But ring the fuller minstrel in.

Ring out false pride in place and blood,
The civic slander and the spite;
Ring in the love of truth and right,
Ring in the common love of good.

Ring out old shapes of foul disease;
Ring out the narrowing lust of gold;
Ring out the thousand wars of old,
Ring in the thousand years of peace.

Ring in the valiant man and free,
The larger heart, the kindlier hand;
Ring out the darkness of the land,
Ring in the Christ that is to be.”

— Alfred, Lord Tennyson

A selective list of literacy charities & programs

In Port Morsby, Papua New Guinea, children are seen at Buk bilong Pikinini (Books for Children), an independent not-for-profit organisation that aims to establish children’s libraries and foster a love of reading and learning.

Literacy and access to information have been shown to reduce poverty, providing opportunities for work, increasing household income, even improving the health of children. A child born to a mother who can read is 50% more likely to survive past the age of five.

At a time when literacy and education are under threat from the new U.S. administration, and people are looking to donate to causes that matter to them, Glossophilia offers a selective list of charities devoted to improving literacy and promoting a love of reading. Please feel free to add links to other notable organizations supporting literacy, and please donate what you can to this important global cause. Continue reading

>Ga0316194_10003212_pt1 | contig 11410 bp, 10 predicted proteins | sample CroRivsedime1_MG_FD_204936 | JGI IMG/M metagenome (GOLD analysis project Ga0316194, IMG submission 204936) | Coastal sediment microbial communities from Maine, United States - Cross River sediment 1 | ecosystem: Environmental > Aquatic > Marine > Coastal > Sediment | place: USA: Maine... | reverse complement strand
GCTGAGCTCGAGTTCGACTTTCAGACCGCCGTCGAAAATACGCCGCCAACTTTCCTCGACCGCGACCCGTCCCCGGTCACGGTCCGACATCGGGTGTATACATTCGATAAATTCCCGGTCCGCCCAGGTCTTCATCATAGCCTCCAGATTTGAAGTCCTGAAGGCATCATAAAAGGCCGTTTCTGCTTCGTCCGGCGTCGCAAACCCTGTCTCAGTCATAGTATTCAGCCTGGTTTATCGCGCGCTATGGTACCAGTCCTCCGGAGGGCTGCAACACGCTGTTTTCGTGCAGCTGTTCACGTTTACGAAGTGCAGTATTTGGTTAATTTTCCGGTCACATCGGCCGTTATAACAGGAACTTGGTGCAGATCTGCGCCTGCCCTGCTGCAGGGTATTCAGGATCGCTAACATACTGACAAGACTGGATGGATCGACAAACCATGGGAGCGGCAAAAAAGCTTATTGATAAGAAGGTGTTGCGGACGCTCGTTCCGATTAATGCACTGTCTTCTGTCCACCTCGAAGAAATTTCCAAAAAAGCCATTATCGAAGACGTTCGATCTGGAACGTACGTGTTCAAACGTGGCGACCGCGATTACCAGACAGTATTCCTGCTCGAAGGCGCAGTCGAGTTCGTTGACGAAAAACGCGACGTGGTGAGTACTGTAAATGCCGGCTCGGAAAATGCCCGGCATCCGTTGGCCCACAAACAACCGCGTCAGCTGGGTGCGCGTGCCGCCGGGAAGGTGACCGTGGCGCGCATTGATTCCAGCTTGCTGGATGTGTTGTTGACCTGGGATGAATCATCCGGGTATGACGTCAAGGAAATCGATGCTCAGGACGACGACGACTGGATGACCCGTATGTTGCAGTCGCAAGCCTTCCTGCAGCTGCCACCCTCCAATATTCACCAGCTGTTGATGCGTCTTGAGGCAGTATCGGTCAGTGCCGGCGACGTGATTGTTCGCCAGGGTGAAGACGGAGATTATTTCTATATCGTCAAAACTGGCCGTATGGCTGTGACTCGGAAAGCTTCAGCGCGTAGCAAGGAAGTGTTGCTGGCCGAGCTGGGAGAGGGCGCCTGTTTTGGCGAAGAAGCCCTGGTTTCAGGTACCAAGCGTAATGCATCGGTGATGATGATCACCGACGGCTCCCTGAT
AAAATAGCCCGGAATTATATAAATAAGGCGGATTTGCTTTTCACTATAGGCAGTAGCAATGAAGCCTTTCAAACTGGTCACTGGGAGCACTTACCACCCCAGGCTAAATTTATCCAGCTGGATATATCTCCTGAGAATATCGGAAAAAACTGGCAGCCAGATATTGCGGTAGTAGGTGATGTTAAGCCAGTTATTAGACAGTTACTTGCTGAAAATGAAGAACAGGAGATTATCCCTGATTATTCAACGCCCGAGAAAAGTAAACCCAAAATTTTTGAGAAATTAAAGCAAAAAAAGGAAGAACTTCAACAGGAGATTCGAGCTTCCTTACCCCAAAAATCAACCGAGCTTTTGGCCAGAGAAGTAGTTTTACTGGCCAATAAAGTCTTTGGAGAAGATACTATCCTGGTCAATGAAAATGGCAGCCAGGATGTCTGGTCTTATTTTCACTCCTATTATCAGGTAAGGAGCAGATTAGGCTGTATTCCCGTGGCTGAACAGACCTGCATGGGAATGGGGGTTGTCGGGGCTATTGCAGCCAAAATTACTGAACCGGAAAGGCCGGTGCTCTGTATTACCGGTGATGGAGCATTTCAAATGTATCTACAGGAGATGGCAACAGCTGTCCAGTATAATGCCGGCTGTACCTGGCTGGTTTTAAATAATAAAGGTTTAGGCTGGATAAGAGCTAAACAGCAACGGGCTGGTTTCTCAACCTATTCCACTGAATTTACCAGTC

You say happy, I say merry …

ujbauble     USbauble

Yes, we’re separated by a common language — and it’s no different when it comes to the subject of Yuletide yacking: the Brits and the Americans just aren’t on the same page when they’re talking Chrimbo*. Ever find yourself wondering what a mince pie really is? Or what an Englishman is doing when he’s pulling a cracker? What is the name of the fat man who comes down the chimney? And are we meant to be wishing each other a happy or a merry Christmas?

Here’s a Brit-Yank Christmas glossary for your entertainment and amusement. Merry happy Chrimbo, and go pull a cracker! Continue reading

Glossophilia & glossophobia: no, they’re not the same (or the opposite, for that matter)

george6

A new TV ad  (for Google’s Nexus 7 tablet) opens with a young voice asking: “What is glossophobia“? And then we watch and find out — while following the ad’s nervous teenager about to give a speech — exactly what this colorful word means, as we also find out about Google’s new product.

Glossophobia means speech anxiety, or the fear of public speaking. It comes from the Greek word glōssa, meaning “tongue”, and φόβος (phobos), meaning “fear” or “dread”.

Glossophilia doesn’t mean the opposite of glossophobia, as we might logically assume it does (with “-philia”, meaning fondness or abnormal love, replacing “-phobia”). I’m a glossophile, but I’m also glossophobic. Glossophilia means a love of language, whether foreign or native. Glossophiles are people with a deep and passionate love of language and the structure of language, and they are often involved in the study of literary terminology as well as grammar, punctuation, and language structure and usage. But there’s nothing stopping them from being glossophobes too…